Trade wars and break down of alliances like NATO are expected. Under capitalism? I disagree with the article in many respects, perhaps pinker does have on rose coloured glasses but capitalism has brought the world unimaginable wealth. Why do you drive a car, own a computer, have a cellphone, own a dishwasher, have light bulbs etc. People are very dishonest about the wealth and prosperity that the classical liberal order brought. Not the so called progressive ideas which are just Marxism wrapped in warm and fuzzy language. Because of so called progressive ideas we had world war one, the income tax, world war two, the federal reserve, great society programs, affirmative action etc.
You are spitting on the graves of your ancestors who came to the west to be free and you should be ashamed of yourselves. Nuff said. Since then it has been downhill, and the USA, which had the least damage ie no war on their soil! The author and the two commentators above forget that liberty and small, limited government states do not cause wars. See the history of the 20th century. It is large states with powerful central governments armed to the teeth and guided by the yankee tradition to meddle in the affairs of others that drive government induced violence.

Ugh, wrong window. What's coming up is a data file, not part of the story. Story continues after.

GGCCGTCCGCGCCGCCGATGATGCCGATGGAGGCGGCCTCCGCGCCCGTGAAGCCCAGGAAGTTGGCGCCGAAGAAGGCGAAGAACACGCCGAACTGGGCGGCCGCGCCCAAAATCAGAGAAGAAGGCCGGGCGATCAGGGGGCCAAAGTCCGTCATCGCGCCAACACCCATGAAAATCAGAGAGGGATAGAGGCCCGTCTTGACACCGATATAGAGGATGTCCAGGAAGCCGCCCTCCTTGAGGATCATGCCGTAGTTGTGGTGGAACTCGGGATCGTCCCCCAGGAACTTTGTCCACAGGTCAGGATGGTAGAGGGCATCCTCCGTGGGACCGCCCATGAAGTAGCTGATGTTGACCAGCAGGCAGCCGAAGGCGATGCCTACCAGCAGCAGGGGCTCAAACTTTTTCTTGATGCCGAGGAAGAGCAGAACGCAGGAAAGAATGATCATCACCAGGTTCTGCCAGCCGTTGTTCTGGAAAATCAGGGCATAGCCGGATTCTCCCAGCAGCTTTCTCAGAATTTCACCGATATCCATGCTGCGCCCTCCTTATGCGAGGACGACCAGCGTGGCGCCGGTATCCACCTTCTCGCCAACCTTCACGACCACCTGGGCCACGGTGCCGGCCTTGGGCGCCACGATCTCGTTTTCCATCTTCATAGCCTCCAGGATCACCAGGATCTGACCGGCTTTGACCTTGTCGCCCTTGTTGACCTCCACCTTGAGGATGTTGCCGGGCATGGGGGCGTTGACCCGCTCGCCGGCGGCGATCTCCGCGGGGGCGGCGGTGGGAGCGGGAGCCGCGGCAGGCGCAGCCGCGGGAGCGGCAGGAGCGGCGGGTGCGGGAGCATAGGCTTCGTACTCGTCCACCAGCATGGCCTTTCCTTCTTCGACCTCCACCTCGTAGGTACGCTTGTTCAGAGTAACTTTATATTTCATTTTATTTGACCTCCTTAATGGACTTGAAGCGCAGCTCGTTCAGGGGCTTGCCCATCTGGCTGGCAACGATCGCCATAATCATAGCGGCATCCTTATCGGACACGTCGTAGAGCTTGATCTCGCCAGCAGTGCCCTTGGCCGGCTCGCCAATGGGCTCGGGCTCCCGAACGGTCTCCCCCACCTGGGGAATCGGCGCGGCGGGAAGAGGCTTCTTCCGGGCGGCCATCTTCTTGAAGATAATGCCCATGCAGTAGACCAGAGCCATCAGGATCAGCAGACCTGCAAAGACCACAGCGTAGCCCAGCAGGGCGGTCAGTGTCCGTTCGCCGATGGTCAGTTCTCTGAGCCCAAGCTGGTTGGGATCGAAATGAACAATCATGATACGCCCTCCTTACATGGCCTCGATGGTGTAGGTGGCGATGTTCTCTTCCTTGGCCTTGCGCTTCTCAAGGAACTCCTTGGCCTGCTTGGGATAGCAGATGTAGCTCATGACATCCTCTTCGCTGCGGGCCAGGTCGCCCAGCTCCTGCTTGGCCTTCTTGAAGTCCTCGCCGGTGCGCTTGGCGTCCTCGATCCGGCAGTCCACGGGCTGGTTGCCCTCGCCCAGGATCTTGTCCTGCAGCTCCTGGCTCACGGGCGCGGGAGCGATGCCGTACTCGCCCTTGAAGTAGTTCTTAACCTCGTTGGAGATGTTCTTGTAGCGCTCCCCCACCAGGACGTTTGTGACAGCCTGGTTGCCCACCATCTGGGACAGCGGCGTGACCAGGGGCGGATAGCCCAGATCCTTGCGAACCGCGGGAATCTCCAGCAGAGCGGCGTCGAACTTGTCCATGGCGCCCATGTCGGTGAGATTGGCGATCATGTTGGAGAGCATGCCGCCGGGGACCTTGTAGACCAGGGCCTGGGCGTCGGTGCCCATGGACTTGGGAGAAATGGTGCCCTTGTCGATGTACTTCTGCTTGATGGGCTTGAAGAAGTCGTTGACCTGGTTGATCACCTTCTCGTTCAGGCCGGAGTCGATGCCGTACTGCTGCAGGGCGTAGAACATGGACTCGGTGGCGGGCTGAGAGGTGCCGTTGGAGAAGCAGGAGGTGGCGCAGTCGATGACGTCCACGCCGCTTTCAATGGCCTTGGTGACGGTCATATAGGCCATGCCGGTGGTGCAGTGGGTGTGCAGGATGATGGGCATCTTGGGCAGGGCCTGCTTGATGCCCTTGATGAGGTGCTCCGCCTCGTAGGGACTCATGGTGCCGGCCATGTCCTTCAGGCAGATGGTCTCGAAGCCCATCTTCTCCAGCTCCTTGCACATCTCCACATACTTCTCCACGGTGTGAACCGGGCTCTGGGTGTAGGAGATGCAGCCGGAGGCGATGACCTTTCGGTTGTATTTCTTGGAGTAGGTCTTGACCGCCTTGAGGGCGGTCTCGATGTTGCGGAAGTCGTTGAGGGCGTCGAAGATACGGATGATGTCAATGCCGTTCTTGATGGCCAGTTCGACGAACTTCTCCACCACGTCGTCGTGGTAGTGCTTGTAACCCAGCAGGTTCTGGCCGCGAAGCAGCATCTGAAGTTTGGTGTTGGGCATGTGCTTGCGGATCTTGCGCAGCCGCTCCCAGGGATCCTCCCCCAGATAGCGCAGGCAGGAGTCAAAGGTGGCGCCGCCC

All these odious people knew or know whats best for you and were and are willing to lie, steal and kill to give it to you good and hard whether you like it or not. They all are from the government, nurtured on statism and collectivism, and dedicated to the enslavement of the public through the use of coercion and violence. Things are better now because the public has never before had less confidence in elite, self serving institutions whether its academia, the courts, medicine, government and corporate media.